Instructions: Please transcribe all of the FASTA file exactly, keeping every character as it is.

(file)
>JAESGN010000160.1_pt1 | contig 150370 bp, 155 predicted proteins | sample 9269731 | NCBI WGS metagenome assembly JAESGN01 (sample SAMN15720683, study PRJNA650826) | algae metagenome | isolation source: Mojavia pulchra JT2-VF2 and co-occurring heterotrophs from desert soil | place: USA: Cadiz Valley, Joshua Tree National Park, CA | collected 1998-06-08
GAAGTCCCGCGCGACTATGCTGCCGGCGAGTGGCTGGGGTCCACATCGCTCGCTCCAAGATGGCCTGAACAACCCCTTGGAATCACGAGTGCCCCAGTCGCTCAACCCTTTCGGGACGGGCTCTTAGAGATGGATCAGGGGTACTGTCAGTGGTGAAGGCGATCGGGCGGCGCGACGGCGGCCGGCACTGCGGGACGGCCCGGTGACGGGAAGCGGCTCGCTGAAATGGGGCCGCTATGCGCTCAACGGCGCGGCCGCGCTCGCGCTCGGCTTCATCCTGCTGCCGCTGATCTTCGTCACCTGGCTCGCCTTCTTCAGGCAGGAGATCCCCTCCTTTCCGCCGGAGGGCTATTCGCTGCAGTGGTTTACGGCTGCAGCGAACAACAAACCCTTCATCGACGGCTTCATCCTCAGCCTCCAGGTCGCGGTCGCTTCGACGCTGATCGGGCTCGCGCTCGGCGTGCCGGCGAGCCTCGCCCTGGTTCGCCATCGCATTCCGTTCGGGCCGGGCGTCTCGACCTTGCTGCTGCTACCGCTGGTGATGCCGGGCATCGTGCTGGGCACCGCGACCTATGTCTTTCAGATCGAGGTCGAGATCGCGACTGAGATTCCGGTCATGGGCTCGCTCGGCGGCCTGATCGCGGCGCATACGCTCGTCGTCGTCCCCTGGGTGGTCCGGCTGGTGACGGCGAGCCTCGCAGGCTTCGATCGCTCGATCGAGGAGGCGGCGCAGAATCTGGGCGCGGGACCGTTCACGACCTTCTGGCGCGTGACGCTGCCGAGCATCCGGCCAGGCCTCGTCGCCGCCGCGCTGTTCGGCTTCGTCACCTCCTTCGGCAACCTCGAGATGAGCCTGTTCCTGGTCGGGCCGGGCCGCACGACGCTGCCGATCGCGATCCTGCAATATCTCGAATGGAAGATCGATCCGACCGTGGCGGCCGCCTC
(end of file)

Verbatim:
>JAESGN010000160.1_pt1 | contig 150370 bp, 155 predicted proteins | sample 9269731 | NCBI WGS metagenome assembly JAESGN01 (sample SAMN15720683, study PRJNA650826) | algae metagenome | isolation source: Mojavia pulchra JT2-VF2 and co-occurring heterotrophs from desert soil | place: USA: Cadiz Valley, Joshua Tree National Park, CA | collected 1998-06-08
GAAGTCCCGCGCGACTATGCTGCCGGCGAGTGGCTGGGGTCCACATCGCTCGCTCCAAGATGGCCTGAACAACCCCTTGGAATCACGAGTGCCCCAGTCGCTCAACCCTTTCGGGACGGGCTCTTAGAGATGGATCAGGGGTACTGTCAGTGGTGAAGGCGATCGGGCGGCGCGACGGCGGCCGGCACTGCGGGACGGCCCGGTGACGGGAAGCGGCTCGCTGAAATGGGGCCGCTATGCGCTCAACGGCGCGGCCGCGCTCGCGCTCGGCTTCATCCTGCTGCCGCTGATCTTCGTCACCTGGCTCGCCTTCTTCAGGCAGGAGATCCCCTCCTTTCCGCCGGAGGGCTATTCGCTGCAGTGGTTTACGGCTGCAGCGAACAACAAACCCTTCATCGACGGCTTCATCCTCAGCCTCCAGGTCGCGGTCGCTTCGACGCTGATCGGGCTCGCGCTCGGCGTGCCGGCGAGCCTCGCCCTGGTTCGCCATCGCATTCCGTTCGGGCCGGGCGTCTCGACCTTGCTGCTGCTACCGCTGGTGATGCCGGGCATCGTGCTGGGCACCGCGACCTATGTCTTTCAGATCGAGGTCGAGATCGCGACTGAGATTCCGGTCATGGGCTCGCTCGGCGGCCTGATCGCGGCGCATACGCTCGTCGTCGTCCCCTGGGTGGTCCGGCTGGTGACGGCGAGCCTCGCAGGCTTCGATCGCTCGATCGAGGAGGCGGCGCAGAATCTGGGCGCGGGACCGTTCACGACCTTCTGGCGCGTGACGCTGCCGAGCATCCGGCCAGGCCTCGTCGCCGCCGCGCTGTTCGGCTTCGTCACCTCCTTCGGCAACCTCGAGATGAGCCTGTTCCTGGTCGGGCCGGGCCGCACGACGCTGCCGATCGCGATCCTGCAATATCTCGAATGGAAGATCGATCCGACCGTGGCGGCCGCCTC